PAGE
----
a compact switching power supply
Published in issue 304, November 2001
In designing a product that is powered from the mains, there are various factors that ultimately determine the choice of power supply. Increasingly more manufacturers are choosing a switching power supply, in part because of its light weight and high degree of flexibility.Switching power supplies are often designed to have a ‘universal’ input, such that they can be directly connected to any desired input voltage (normally an ac voltage between 90 and 260 V). With a traditional solution using a transformer, different taps on the transformer would have to be selected to handle this range of input voltages. However, the less experienced among us are often put off by the idea of a regulated power supply, since it suggests complex circuitry that can generate quite a lot of smoke under the right circumstances!Fortunately, semiconductor manufacturers regularly introduce new chips that make it easy for most power supply designers to master the technology. ON Semiconductor have made a significant advance in this area with the NCP1200, which has the advantage that most of the functions are integrated into a single chip, while at the same time the designer is given a certain degree of freedom (in choosing the MOSFET and controlling its conductance, for instance). This article describes how this new chip functions, based on the example of the construction of a complete 12 V / 10 W mains power supply with very low quiescent current.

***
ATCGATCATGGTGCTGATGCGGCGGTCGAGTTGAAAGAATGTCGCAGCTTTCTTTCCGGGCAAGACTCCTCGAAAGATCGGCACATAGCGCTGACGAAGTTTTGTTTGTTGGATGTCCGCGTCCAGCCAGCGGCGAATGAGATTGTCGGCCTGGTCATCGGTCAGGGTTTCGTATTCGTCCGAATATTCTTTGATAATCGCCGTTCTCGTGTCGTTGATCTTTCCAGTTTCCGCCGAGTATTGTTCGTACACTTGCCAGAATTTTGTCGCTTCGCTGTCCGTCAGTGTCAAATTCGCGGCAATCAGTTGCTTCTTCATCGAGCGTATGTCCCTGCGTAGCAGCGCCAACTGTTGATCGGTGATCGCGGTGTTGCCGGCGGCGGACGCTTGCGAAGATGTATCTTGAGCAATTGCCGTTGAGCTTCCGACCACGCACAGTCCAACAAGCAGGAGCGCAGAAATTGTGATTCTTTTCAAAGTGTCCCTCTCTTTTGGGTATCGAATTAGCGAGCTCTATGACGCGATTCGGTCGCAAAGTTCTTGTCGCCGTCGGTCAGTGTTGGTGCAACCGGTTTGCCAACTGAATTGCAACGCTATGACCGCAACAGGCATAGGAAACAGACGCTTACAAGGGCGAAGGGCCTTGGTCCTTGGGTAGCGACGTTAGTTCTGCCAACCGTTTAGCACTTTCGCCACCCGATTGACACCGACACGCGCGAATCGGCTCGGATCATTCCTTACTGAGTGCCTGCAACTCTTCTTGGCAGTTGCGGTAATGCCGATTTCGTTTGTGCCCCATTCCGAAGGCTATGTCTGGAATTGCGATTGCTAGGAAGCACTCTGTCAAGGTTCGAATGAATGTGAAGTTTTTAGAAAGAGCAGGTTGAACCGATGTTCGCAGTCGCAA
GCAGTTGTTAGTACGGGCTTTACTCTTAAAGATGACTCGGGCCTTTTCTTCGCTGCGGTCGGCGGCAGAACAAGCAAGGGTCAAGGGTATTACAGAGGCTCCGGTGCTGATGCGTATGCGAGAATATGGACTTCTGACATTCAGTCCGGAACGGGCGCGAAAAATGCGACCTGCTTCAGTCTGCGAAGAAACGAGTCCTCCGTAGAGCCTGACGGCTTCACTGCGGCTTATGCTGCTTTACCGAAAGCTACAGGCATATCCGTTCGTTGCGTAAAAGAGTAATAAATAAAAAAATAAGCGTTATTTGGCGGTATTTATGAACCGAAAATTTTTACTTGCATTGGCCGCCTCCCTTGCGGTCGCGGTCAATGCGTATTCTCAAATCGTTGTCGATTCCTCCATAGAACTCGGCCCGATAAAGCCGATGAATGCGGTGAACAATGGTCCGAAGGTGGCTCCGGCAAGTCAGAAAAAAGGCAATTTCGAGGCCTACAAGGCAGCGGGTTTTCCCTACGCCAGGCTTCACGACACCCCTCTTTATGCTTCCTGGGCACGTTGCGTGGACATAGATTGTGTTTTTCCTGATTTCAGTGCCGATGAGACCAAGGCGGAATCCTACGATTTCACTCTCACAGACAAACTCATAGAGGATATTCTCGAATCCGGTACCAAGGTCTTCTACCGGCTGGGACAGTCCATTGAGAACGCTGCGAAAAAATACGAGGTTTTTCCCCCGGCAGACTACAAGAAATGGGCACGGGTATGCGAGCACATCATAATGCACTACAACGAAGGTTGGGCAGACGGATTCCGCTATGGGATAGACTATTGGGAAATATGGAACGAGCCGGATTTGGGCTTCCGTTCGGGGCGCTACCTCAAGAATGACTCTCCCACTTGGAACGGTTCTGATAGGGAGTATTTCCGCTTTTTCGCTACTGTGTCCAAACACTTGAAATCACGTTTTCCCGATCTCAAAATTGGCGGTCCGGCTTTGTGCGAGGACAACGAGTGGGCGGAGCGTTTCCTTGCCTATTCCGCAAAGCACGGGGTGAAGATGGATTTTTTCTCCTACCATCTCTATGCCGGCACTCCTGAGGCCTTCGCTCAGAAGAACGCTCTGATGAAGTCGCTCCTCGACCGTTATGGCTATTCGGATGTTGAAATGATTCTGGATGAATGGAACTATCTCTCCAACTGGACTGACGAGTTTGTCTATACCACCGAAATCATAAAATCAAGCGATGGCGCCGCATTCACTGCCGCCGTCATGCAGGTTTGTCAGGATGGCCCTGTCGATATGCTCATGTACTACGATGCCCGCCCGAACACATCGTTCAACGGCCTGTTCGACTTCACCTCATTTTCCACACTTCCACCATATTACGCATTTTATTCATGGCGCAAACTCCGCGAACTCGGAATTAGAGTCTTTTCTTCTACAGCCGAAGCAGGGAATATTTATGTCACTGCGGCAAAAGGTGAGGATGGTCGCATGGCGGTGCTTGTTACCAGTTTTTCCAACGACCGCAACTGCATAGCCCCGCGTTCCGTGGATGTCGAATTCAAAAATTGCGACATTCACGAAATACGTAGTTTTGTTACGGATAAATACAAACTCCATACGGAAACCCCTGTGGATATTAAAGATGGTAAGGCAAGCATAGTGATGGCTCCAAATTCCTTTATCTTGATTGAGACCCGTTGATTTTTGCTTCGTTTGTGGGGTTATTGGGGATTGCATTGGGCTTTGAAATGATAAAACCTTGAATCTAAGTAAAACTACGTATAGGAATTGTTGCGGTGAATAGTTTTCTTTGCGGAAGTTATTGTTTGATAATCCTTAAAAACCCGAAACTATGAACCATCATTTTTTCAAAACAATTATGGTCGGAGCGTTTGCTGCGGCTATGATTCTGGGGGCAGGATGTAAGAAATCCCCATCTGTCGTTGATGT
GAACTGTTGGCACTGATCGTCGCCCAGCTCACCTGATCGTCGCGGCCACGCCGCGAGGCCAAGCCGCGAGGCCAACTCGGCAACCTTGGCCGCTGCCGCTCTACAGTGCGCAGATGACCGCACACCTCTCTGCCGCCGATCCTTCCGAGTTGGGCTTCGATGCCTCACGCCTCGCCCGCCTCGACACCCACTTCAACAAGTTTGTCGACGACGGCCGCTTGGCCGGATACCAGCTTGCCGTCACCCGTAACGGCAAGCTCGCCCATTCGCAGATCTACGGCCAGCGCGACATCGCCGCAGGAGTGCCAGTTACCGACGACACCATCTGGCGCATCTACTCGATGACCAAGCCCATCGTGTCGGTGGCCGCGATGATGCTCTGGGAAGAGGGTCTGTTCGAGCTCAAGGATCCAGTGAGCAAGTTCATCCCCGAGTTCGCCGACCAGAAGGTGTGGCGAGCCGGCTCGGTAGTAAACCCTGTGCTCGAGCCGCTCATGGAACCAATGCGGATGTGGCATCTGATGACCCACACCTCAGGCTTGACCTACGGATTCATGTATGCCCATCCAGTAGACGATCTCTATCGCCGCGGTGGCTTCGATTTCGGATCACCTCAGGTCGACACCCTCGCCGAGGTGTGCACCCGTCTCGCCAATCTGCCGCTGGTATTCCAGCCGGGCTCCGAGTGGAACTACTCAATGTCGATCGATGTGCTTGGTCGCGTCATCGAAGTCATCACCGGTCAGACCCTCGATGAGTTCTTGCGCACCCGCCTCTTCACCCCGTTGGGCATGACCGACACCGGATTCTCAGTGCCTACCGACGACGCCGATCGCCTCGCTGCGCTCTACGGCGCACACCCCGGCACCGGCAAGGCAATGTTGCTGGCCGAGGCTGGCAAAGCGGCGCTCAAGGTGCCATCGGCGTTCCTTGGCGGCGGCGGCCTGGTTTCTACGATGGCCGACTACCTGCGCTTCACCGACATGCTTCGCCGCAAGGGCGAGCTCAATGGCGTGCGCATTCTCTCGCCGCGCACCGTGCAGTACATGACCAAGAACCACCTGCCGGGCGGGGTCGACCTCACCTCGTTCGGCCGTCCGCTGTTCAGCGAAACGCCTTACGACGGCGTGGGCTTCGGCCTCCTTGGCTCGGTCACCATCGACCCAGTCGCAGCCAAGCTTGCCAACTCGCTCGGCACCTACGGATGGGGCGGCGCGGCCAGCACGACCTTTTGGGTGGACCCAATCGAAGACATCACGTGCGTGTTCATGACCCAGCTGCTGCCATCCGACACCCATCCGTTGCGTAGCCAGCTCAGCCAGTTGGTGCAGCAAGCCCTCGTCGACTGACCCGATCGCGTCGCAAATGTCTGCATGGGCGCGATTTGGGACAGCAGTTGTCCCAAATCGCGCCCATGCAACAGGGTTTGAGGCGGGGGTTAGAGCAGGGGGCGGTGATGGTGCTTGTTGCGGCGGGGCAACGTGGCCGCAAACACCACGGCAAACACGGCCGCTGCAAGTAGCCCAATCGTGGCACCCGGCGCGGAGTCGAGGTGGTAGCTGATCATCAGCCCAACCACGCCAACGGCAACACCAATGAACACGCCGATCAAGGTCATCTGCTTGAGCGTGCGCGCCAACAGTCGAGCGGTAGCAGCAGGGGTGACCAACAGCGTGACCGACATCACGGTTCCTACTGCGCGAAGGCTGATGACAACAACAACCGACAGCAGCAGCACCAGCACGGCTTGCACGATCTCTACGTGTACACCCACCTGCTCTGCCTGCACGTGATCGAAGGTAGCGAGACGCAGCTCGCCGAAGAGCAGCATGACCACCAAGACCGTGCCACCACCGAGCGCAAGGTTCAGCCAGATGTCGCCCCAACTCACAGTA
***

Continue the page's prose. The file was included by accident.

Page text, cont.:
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Please note. In view of the complexity of international markets, Elektor cannot guarantee the availability of components for this project.